Newspaper Archive of
Vineyard Gazette
Edgartown, Massachusetts
April 23, 2010     Vineyard Gazette
PAGE 6     (6 of 20 available)        PREVIOUS     NEXT      Full Size Image
PAGE 6     (6 of 20 available)        PREVIOUS     NEXT      Full Size Image
April 23, 2010

Newspaper Archive of Vineyard Gazette produced by SmallTownPapers, Inc.
Website © 2018. All content copyrighted. Copyright Information.     Terms Of Use.     Request Content Removal.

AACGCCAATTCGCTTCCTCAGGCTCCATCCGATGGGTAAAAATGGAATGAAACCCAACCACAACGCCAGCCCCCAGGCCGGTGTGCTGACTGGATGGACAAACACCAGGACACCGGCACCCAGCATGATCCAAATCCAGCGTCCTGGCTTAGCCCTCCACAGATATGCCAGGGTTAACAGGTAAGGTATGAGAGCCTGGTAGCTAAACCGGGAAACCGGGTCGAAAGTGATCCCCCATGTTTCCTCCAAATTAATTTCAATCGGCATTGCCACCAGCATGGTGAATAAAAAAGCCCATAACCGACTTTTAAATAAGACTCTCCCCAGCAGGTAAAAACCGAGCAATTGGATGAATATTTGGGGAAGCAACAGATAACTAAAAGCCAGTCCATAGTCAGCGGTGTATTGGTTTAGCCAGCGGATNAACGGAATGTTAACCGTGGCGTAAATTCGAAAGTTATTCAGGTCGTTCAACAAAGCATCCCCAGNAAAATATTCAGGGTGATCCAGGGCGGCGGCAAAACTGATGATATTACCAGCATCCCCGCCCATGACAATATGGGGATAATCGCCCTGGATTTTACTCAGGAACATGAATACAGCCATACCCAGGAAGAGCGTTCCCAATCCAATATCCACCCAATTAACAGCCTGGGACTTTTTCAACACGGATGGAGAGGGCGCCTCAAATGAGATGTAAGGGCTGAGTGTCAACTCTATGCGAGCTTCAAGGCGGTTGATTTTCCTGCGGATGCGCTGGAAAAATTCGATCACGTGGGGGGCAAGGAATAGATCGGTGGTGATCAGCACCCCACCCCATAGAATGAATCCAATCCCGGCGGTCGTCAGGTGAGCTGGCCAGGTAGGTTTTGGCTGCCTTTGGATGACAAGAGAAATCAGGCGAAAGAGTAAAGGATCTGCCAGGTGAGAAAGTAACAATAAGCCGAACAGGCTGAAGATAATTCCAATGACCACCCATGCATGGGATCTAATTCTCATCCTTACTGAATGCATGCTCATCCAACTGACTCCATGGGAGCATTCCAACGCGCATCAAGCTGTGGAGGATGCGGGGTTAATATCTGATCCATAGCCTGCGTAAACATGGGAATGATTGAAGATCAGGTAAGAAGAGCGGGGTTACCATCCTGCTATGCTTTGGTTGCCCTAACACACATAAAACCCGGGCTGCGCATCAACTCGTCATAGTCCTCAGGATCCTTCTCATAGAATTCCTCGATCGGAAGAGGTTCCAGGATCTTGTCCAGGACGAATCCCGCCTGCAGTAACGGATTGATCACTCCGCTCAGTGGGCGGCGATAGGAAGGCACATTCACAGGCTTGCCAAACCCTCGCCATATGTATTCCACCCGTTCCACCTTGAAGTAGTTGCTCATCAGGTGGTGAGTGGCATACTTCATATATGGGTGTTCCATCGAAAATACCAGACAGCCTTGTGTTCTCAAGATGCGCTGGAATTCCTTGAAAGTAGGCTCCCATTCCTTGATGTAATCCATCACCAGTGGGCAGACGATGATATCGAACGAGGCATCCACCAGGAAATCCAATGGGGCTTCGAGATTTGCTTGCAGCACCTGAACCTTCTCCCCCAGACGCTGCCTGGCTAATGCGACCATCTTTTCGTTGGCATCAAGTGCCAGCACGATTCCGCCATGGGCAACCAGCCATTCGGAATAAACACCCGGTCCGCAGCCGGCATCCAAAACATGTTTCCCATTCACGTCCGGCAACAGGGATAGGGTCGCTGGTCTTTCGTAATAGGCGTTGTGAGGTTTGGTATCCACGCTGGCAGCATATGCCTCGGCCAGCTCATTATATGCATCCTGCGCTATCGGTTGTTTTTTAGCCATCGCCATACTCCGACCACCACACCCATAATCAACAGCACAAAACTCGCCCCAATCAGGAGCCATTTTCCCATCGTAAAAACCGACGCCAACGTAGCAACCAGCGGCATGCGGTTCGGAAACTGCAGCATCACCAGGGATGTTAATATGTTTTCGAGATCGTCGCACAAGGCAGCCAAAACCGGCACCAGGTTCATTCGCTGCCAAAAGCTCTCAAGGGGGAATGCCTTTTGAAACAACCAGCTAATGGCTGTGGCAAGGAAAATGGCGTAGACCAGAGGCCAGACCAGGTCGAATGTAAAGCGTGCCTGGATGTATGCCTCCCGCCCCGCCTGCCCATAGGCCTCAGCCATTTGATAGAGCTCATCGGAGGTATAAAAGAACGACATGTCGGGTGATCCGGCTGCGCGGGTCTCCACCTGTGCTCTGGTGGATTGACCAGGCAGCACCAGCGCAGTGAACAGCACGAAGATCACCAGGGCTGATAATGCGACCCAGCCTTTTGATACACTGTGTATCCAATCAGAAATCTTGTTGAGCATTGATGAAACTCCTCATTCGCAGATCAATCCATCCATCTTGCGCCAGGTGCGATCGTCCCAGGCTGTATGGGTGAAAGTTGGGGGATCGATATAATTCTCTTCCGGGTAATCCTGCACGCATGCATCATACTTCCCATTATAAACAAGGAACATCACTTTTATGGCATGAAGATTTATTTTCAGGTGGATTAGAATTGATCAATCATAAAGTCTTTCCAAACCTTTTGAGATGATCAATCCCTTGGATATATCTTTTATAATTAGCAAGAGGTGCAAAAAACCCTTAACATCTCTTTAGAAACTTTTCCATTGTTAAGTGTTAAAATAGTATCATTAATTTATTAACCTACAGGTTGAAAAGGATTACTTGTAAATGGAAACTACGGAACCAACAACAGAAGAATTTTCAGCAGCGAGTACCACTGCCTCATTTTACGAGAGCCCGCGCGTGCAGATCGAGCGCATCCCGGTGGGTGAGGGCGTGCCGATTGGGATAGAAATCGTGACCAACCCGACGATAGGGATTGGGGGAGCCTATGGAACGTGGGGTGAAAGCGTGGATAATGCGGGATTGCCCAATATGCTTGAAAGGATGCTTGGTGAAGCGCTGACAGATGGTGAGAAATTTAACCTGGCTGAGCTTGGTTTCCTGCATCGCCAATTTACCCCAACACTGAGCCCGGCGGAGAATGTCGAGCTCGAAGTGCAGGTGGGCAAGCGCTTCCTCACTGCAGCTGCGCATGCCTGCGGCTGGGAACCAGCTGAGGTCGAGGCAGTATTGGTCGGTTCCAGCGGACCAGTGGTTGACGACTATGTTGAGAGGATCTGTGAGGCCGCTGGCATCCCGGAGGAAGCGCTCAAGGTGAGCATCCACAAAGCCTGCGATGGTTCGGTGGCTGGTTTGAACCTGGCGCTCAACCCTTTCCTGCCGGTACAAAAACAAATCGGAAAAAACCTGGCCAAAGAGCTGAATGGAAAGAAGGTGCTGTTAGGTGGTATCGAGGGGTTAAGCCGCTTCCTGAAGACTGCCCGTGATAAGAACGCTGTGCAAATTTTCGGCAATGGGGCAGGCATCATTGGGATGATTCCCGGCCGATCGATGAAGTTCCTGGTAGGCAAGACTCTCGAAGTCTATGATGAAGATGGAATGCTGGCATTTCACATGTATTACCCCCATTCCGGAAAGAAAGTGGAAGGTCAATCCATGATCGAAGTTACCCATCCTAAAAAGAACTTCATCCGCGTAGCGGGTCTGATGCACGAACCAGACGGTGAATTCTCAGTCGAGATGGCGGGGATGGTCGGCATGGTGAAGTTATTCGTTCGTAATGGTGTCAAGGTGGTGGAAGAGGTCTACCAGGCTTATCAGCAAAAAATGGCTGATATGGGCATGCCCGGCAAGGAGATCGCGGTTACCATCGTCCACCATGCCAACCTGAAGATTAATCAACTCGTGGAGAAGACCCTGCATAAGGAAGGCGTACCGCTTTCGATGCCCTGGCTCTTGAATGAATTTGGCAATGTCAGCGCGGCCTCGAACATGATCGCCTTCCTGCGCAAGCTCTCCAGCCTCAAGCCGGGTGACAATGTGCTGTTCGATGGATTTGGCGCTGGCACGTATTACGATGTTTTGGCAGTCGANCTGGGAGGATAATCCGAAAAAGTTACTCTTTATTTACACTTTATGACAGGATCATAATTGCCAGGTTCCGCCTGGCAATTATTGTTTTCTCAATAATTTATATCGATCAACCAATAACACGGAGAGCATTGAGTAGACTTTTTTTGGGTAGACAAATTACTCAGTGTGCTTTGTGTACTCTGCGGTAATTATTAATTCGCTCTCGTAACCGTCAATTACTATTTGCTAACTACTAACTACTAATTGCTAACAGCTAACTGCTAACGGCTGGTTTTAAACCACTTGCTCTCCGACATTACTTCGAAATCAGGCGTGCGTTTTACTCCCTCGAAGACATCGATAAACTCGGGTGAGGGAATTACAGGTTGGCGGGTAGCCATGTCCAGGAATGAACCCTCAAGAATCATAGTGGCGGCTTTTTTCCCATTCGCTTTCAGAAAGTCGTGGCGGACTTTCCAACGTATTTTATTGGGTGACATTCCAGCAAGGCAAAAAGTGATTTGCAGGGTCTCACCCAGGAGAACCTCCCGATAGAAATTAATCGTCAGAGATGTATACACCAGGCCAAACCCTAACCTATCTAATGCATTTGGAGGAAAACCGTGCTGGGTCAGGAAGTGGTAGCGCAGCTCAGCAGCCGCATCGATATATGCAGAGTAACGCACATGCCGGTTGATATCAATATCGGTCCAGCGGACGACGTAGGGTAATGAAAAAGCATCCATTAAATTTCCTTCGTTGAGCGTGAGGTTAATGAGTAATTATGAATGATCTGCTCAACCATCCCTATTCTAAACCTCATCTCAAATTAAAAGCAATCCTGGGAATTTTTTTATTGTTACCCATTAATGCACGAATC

SIX VINEYARD GAZETTE, MARTHA'S VINEYARD, MASS. FRIDAY, APRIL 23, 2010 Pictures by Jesse Lindley FROM LEFT, BRUCE LEWELLYN, INCUMBENT TRISTAN ISRAEL, ANGELA CYWlNSKI. Two Challenge Tristan Israel's Seat By MIKE SECCOMBE Gazette Senior Writer Tisbury has three candidates for se- lectman on Tuesday's ballot. One is running on an understanding of man- agement, one on understanding of the town and one on an understanding of the job. Tristan Israel is the one who's pitching job experience. Like the bumper sticker says, decisions are made by those who turn up, and Mr. Israel has been turning up for 25 years, 17 of them as select- man. And not only selectman• He's also a county commissioner. He's on the joint wastewater committee with Oak Bluffs. He is the selectmen's appointee to the Island Housing Trust• He's on a couple of other committees, goes to meetings on average two or three nights a week, plus some in the daytime. If the total meeting hours of all the Island's elected officials were compared, he'd very prob- ably come out on top. And he's not at all tired of it. "I certainly gave it some thought, about whether I wanted to run again," he said this week. "But I still have the passion and the energy to put into the job. "It's something I choose to do. I'm self-employed, my own boss. I can work my schedule around it," he said. "I was raised in a family that believed in public service. The most important reason, I think, why we are here, is to help other people. There are many ways to help people. Some people volunteer at the hospital. This is my vehicle." He's running in pretty favorable circumstances. Tisbury just breezed through its annual town meeting in record time, with no signs of dissent among the citizenry, unless you consider the question of bee.r and wine sales. And there is no, difference among the candidates on that issue; all are in favor of it. The town managed to hold its budget to zero without significant cuts; two major infrastructure projects the new emergency services facility and the new connector road. are safely through ap- proval and ready to begin. "Tisbury is in sound financial shape and I'm proud of that. We have a good bond rating. We can borrow at low rates." Mr. Israel said. "I have always advocated fiscal con- servatism, but I consider myself a strong advocate of social services. Another part o(my agenda is advocacy for people for services for the handicapped, mental health issues, the elderly." He said he wanted particularly to stay to see through the construction of the new emergency services facility. But beyond that is the continuation of the infrastructure plan of which the new building was just the first phase. "We have to look first at what we do with the old fire station property, with a view to ultimately creating a new town hall. because now we are in two facili- ties. There are some big planning issues coming up. "Tisbury's government consists of many independent entities that need to work together in order to accomplish goals. I believe that I have demonstrated that I can work with those different enti- ties and have been successful in bringing them together to achieve some of those goals," he said. Bruce Lewellyn, the second candidate, makes a sharp contrast with Mr. Israel in background and approach to the job. He is a serf-described "recovering lawyer" from a large Connecticut firm, retired to the Vineyard after many years coming here seasonally, first by boat; He bought his home here 11 ears ago. And his approach to the job, should he win on Tuesday, could be summed up fairly simply, he said. "The more the town runs like a busi- ness, the better off we are. "I was 37 years a business lawyer. I was in a firm that at one time had as many as 75 lawyers. I advised businesses of all types from sole proprietors to New York Stock Exchange listed companies. I also represented banks and municipali- ties," he said. "I've conducted and participated in literally thousands of meetings, and have negotiated just about every kind of business and employment contract you might be able to think of." "I have a good deal of experience drafting pension plans and qualified plans, benefits, employment agreements, advising banks in that regard. Banks who were trustees of plans and offered IRAs and various such things. I was close to the investment aspect of that, and while I don't hold myself out as an investment adviser, I'm comfortable in the economic matters." Given that background, Mr. Lewellyn's two first involvements in civic life on the Vineyard were as a member of the isbury finance commit- tee B he is finisng three-year term __ and as a rhember of the All-Island school cottee's union negotiating subcommittee. He also has chaired the dredge com- mittee since its inception four years ago. "I've worked with the selectmen on various issues, most of them having some legal taint." he said• At a recent candidates' forum, Mr. Lewellyn raised the prospect of leasing or selling off some town property that was not immediately needed. Other issues he has nominated for his attention, should he win, is the need to bring a solution to the fractured nature of town government, with town employees scattered in different places. They should all be into a single location, he said. "It is not a wonderful time to think of increased expenditures, but one of the most propitious times to borrow in my lifetime," he said• Then there was the problem of un- funded town liabilities to former em- ployees. "The town needs to know every year that thing is still looming out there," he said. "The police department is another area where we need to address things. We're waiting and waiting for the report [into police operations], with an interim chief. We have no current contract with our force. "* "Those are things the town will have to deal with." The third contender for selectman is Angela Cywinski, who also is a candi- date for re-election as town assessor. She cites many of the same issues as Mr. Lewellyn, but her perspective is more bottom-up than top-down, more experiential than managerial. She's delivered mail on the Island, run a transport business, served two years on the finance committee and 12 years as assessor. Seen the way people five, close up. "I see people struggling. I see my town fading away. Businesses closing up on Main street. The bagel shop disappears in the middle of the night.Then another business leaves and another, and you' ask what's happening to the town," she said• She misses the day when Main street was a center of commerce and people all knew each other. She wants a more friendly town, in several senses. More welcoming to visitors, for one. "Oak Bluffs harbor was done right," she said. "Beautiful wharfs with power and a boardwalk. Shops• It's pleasant• A shower facility. All we have is Owen Park harbor and a 40-foot strip at Grove street. That's all the beach we have. That's it. And the Steamship Authority sends the "best" boats, the ones with lots of walk-off tourists, to Oak Bluffs in summer. "We don't have friendly parking ar- eas.The town needs to be more friendly, for people to want to come," she said. A yes vote for beer and wine would help, she said. But it needs more than that. One idea: remove the old firehouse, and use the site to run little markets. Street fairs there every weekend? There should be more special areas, more bike paths. "There's always a different way of doing things. You need a fresh pair of eyes. I've been an elected assessor for 12 years.Tristan's been selectman for 17 years. After awhile you get comfortable. Sometimes you need change in order to grow." Ironically, considering there was no inflation in the town budget this year, Ms. Cywinski said it was the budgetary and tax growth over recent years which first led her to run for the selectman's job. In office, she would see her first prior- ity as improving communications within town departments. "Everyone's not in one building, half of our town is being relocated in trailers behind the dog pound. The structure of government is fractured, which causes an independentness. Departments are sometimes little kingdoms. "It should be a single entity town government working for the people." "I understand public service. I don't get paid a real lot of money, but I under- stand serving the public." she said. "Sometimes it's rewarding and some- times it's frustrating." The Tisbury annual town election is Tuesday at the American Legion Hall. Polling hours are noon to 8p.m. Tisbury Voters to Decide Beer, Wine Question on From Page One question, as selectman Geoghan Coogan explained recently in a letter to this pa- per, are the result of state requirements. The town needed state approval to proceed with the ballot, and the state required numbers. "Senate counsel in- formed the town that it had two options. First,we could request a specific number of licenses. Second, we could request the number of licenses permitted by the so- called quota system under the general laws of the commonwealth," Mr. Coogan wrote. For a town with a year-round popula- tion the size of Tisbury's, the quota would have allowed 14 full licenses (that is all- alcohol) and five licenses for beer and wine only. "As a board, we believed that there were probably more than 14 potential year-round operations that would apply for a license if this ballot question were successful," Mr. Coogan said. "The number 19 was the number of restaurants we felt could possibly obtain a license, assuming all of the potential sites met all of the other guidelines for obtaining a license to operate a restau- rant and serve alcohol." So they preferred to go for 19, rather than face the problem of having to choose from the outset. As for seasonal licenses, the state does not set a quota. Mr. Coogan's letter, with its confirma- tion that the selectmen anticipated at least 14, and possibly as many as 19 ap- plications was the closest the board has come to suggesting how many licenses they ultimately will grant. Previously, at a March working meet- ing of the selectmen and interested par- ties to discuss the regulations, Mr. Coogan said the indications were that only seven or eight places would seek year-round Crucial Tuesday licenses. So the numbers that might ultimately be licensed remains uncertain. And so does the outcome of the vote. The one thing which does appear cer- tain about Tuesday's ballot, is that who- ever wins, a substantial minority is going to be unhappy with the outcome. A vote does not end a controversy, it decides a winner. And sometimes it does not even do that, as was demonstrated two years ago, whenqSsbury voters last went to the polls on the beer and wine question. The result was a tie: 690 all. In a re- count, they found two more no votes. But that vote did nothing to end the controversy. Those in favor of beer and wine sales promptly restarted the tortu- ous process of having beer and wine sales approved. And the debate, lobbying and letters, for and against, continued to flow unabated. Th'e beer and wine question is only one of six questions up for decision on Tuesday. The other four all relate to town spend- ing, which will slightly increase the tax rates of residents. Question two seeks to raise an ad- ditional $225,000 to fund a new contract with the Tisbury police. Question three proposes spending $120,000 on a new refuse truck; ques- tion four proposes spending $20,000 for a new road sander; question five seeks $20,000 for painting the senior center; question six seeks $75,000 to go toward a new generator for the school. Jesse Lindley LIKE SPRING FLOWERS, POLITICAL SIGNS BLOOM IN TISBURY. Chilmark Voters to Meet on Monday From Page One and our current bylaw doesn't provide for any of that," Mr. Goldman said. He also said since the Martha's Vineyard Commission created a moratorium on turbines over 150 feet when it adopted a wind energy DCPC earlier this year, there is extra rationale for Chilmark to adopt a moratorium on turbines under 150 feet. "I felt the town was at some measure of risk and since the MVC had declared a moratorium of over 150 feet, it would be appropriate for the town to declare a moratorium under 150, allowing to col- lect other information, as the commis- sion collects its information," he said. The town planning board hosted a public hearing on the proposed mora- torium but has taken no position on it. "That's what the town meeting will decide," Mr. Goldman said. The second of two articles on the special town meeting warrant would add language to the town zoning bylaw that allows affordable housing recipi- ents to pass their property on to their children with no regard to income. This has been a subject'for wide discussion as all Island towns become deeply in- volved in creating affordable housing• Covenants and ground leases ensure that the housing will remain afford- able in perpetuity, but the question of whether heirs must also meet income rules demonstrates the complicated nature of the affordable housing initia- tives on the Vineyard. And there are no easy answers, said town executive secretary Tim Carroll. "Mr. Parker and Mr. Fenner [town selectmen] are on opposite sides, the housing committee is split, we are talk- ing and talking about this, but no one really knows what the right thing is to do,'" he said'. Mr. Goldman said he takes an op- posite view but agreed that the article should come before voters. "We the town havegone to a great deal of trouble and money to create affordable homesites, not just for one generation but to be available for others to be used.We have debated it at length, and the time has come to decide the question: what does the town want to do?" he said. On the annual town meeting war- rant voters will be asked to decide a variety of spending articles for public safety, shellfish and affordable housing programs in town. including: • $35,000 to begin a savings program for replacing the town's 25-year-old fire truck; • $9,000 to replace the emergency notification siren on the town hall roof; • $27,000 for a new Ford four-by-four police cruiser: • $2,500 for an oyster reef build- ing project in Tisbury Great Pond and $10,000 for a new outboard for the shellfish department; • $30,000 to pay for a bond for three still unbuilt affordable housing rental duplexes at Middle Line Road. Community Preservation Act money to spend in the name of historic pres- ervation includes $30,000 to be put toward an ongoing stone wall restora- tion project. And like their counterparts in the five other towns, Chilmark voters will be asked to pay a share of four Is- landwide programs: County rental as- sistance ($55,000, from CPA funds); replacement of the 1860s Edgartown courthouse windows ($5,545, from CPA funds); county pest control; and county health care access program. Also as in other towns, Chilmark will be asked this year to create a town affordable housing trust that has pow- ers to receive and dispose of property without returning to the town meeting floor for approval. In Chilmark the plan comes with a special twist: the trust fund will be named for the late Molly Flender, a Chilmarker who led the effort for affordable housing in her town and beyond. Molly Flender died of cancer in 2005. And finally, voters will be asked to spend $4.000 to carry out the town cen- ter path enhancement plan, a people- friendly path system designed to allow safe walking among the various build- ings at Bettlebung Corner. including the town hall, post office, school, library and community center• The plan has been drawn by Dan Greenbaum. a Chilmark resident and retkel engineer whose specialty is traf- fic and transportation planning• "Dan came up with a very low-cost plan." Mr. Carroll said. He said the Greenbaum plan recognizes the obvi- ous: people will follow a certain natural route when they walk. "That's where the path should go, and the idea is to make it easy and safe. including a crosswalk that is a straight line from the post office to the Chil- mark Store. School kids walk there." Mr. Carroll said. He said the paths may include a few motion-sensitive night lights• "The finance committee did not want to see street lights," he said. "It's basically to improve the safety because we have so many people who walk around there," Mr. Greenbaum said from his home .yesterday• "Right now people wander around and the paths are pretty well set, so this is formalizing it. People do it anyway; we just want to make it a little safer and a little more organized•" he said. Learn Business Basics To help potential and existing entrepreneurs on the Vineyard, the South Eastern Economic Develop- ment (SEED) Corporation and Mar- tha's Vineyard Savings Bank will hold two free. basic business workshops at the Harbor View Hotel in Edgartown on Wednesday, April 14. Learn the Fundamentals in Plan- ning and Financing Your Business will be held from 8:30 to 11:30 a.m. Registration begins at 8 a.m. Break- fast and lunch will be provided free of charge to attendees. This workshop helps potential entrepreneurs evaluate and under- stand the fundamentals of owning a business. Information on how to get started, where and how to get financing and the loan application process will be presented• Attendees will also be provided with a free guide to writing a business plan and other materials. The second workshop, Understand- ing the Purpose of Financial State- ments and How They Can Help De- termine the Health of Your Business, will be held from 12:30 to 3:30 p.m. This should help attendees under- stand a balance sheet, income state- ment and cash flow statement. The workshop also explains how a small business owner can anticipate finan- cial needs in order to operate a busi- ness more efficiently. To register, call 508-822-1020• Pictures by Jesse Lindley JONATHAN MAYHEw AND BILL ROSSI SEEK SELECTMAN'S SEAT. Candidates in Chilmark Have Remarkably Similar Platforms Both are fixtures in town, each in his own way. And Chilmark voters will be asked to choose one of the two candi- dates for selectman when they go to the polls next Wednesday. Jonathan E. Mayhew is a lifelong resident and commercial fisherman who has served oa numerous town boards, including sdectmen, Martha's Vineyard Commission, planning board and Dukes County Airport Commis- sion. He is a familiar presence down on the Menemsha dccks with his boat, the Quitsa Strider II. Bill Rossi has lived in town since 1973 and is also a familiar face, having owaed Rossi Landscapes for 20 years before going on to manage the Chil- mark office of Wallace & Company real estate• He is also a fixture at the Chilmark Store, which he owned with his wife, Stephanie, from 2004 to 2007, and will return as owner this year after a three-year absence. Both are vying for the seat left va- cant by selectman J.B. Riggs Parker, who decided not to run for reelection this year after serving two terms. In separate interviews with the Gazette this week, Mr. Mayhew and Mr. Rossi revealed that they are not far apart on most of the major issues in town. And both carry a deep and abiding affection for Chilmark. For Mr. Mayhew, 58, it would be a return to the board after stepping down in 1994 after three terms. He decided notto run again that year to focus on his fishing career, and has since served as president of the Atlantic Fish Spot- ters and board member of the Dukes County Fishermen's Association, which advocates for sustalnfible tishenes on the Vineyard and around New Eng- land. : Since that time he also has been active in town government, serving on the planning board, the Martha's Vineyard Commissia and the airport commission. He has two grown chil- dren, Brooke and Matthew, from a first marriage, and two young children, Christopher, 11, and Marguerite (Mag- gie), 10, with his wife, Anne. Mr. Mayhew said he supports new guidelines for wind energy, and he believes the one-year moratorium pro- posed on the annual town meeting war- rant is the best way to accomplish that goal. He said voters should not view the moratorium as something to dissuade people from building new wind energy systems, but a chance for the town to get it right. "I support wind energy, but we need to do it right• I am interested in a two- pronged attack -- we should consider changes to allow residents to join to- gether to create community wind sys- tems, and als o promoting commercial wind turbines- as long as they are built in an appropriate location," he said. Mr. Mayhew opposes Cape Wind, because he believes it poses a threat to fishing and lobster grounds on Horse- shoe Shoal• He hopes state and local officials decide to seriously explore the possibility of locating wind farms in federal waters, beyond the three-mile limit. • " "We don't need these large turbines a few miles from our shores. If it was up to me they would be 12 miles out ... we should be considering all options right now," he said. He supports the Middle Line Road affordable.housing project, especially favoring the resident homesite part of the project, and remaining lukewarm about the rental part of the project. "I am a strong supporter of the youth lots and resident homesite programs, I always have been. I think it's the best way to give our yoffng people and families a chance to stay here in town. Considering how expensive it is to live on the Island and in Chilmark, we need to help our young families find afford- able housingopportunities," he said. And of course Mr. Mayhew strongly supports keeping Menemsha as a work- ing fishing, village. "We should kp the short season, and keep thiiags the way they are for the • most pat. I think we can balance the in- terests of commercial and recrefftional fishermen. For the most part [the com- mercial fishermen] go out early in the morning, and the [recreational] people go out later in the day. We can all co-exist, that includes tourists, beach- goers, everyone," he said, adding: "Granted it's a balancing act with all these different groups. But I don't think we should be making major changes. We want the [tourists] to come and spend their money, but we want to support the fishing industry. In its own way, fishing itself is a draw," he said. Mr. Rossi, 52, also takes a status quo approach to many issues. Community- service-minded, he decided to run for selectman after Mr. Parker announced he would not run for reelection."I don't think I would be comfortable running unless there was an open seat.., for the most part I think the town is being well run," he said. He describes himself as a fiscal con- servative. He would like to see more young people serve on town boards and committees, and he would like to assist the fire department recruit volun- teer firemen and address safety issues for the growing number of cyclists in town. "I'm not a hard-core cyclist. But I started riding more recently, and I learned quickly how dangerous it can be [for bikers]. We have some work to do finding a way for cyclists and motor- ists to share the roads," he said. Mr. Rossi and his wife have two children, Haley, 18, and Joseph, 14. He served on the town planning board from i986 to 1991, and was a member of the zoning board of appeals from 1996 until January of this year. For the last seven years he has been chairman. He too would like to see the zoning board craft new wind turbine regulations, "Remember, not everyone feels the same way about this, not everybody wants wind turbines all over the hori- zon. And in a small town like this, we need to be respectful and considerate of our neighbors," he said. And he supports the wind turbine moratoriu m question on the warrant. "It,s not a stance against wind power, quif'the 6ppositril' lie aid: : •  Mr. Rossi agrees that the town should be wary of making drastic changes in Menemsha. "Sure, it can be crowded down there in the summer. But we have one of the few truly public beaches on the Island that brings people into town, which is good for business. And we have an au- thentic fishing village that is a big asset to this town• I would not take the risk of making big changes down there," he said• His platform is simple: He will work to preserve the town's rural character and maritime heritage. "Look at where we live -- it's one of the greatest places in the world, and I want to keep it that way. That's a big reason I am running; because it's my home, and I love and enjoy it," he said. The Chilmark annual town election i Wednesday at the Community Center; polls are open from noon to 8p.m. Two Join Endowment Melissa Hackney and Edward Miller have been elected to the board of the Permanent Endowment for Martha's Vineyard, the Island's community foun- dation, which provides grants to non- profit organizations and scholarships for Vineyard students. Melissa Hackney, of West Tisbury, is an attorney at Reynolds, Rappaport, Kaplan and Hackney, concentrating in business law, including general corpo- rate law, partnerships, limited liability vehicles, nonprofit charitable organi- zations, and mergers and acquisitions.• Previously she worked for two Phila- delphia law firms, as a sole practitioner in Vineyard Haven, and as a freelance writer and assistant editor producing articles for Whittle Communications and Virgo Publishing• A Phi Beta Kappa graduate of Syracuse Univer- sity and the University of Pennsylvania Law School, she also serves on the Boards of the West Tisbury Free Public Library, Vineyard Youth Tennis and the Vineyard Haven Tennis Foundation. A Vineyard resident since 2002, Ed- ward Miller has been coming to the Island since 1962 when he arrived for a summer job on a fishing boat. His 35-year career at Smith Barney began in 1968 with his most recent position • serving as the chief executive officer of Schroder Salomon Smith Barney. Mr. Miller is a graduate of the University of Philadelphia, the Wharton Gradu- ate School and the Harvard Graduate School of Design. He also serves on the board of trustees of the Martha's Vineyard Hospital and the advisory board of the Martha's Vineyard Film Festival. He lives in Chilmark with his wife, Monina yon Opel. For information about the fund see online or call 508-338-4665. ,:, , I ", ! t:,,,I: i;llJ00 ,; ![allilllmlnlml00iO00lltll00l00ii|llllllMIMIdl00,lgt00lllil00ll00I[00[ ' .....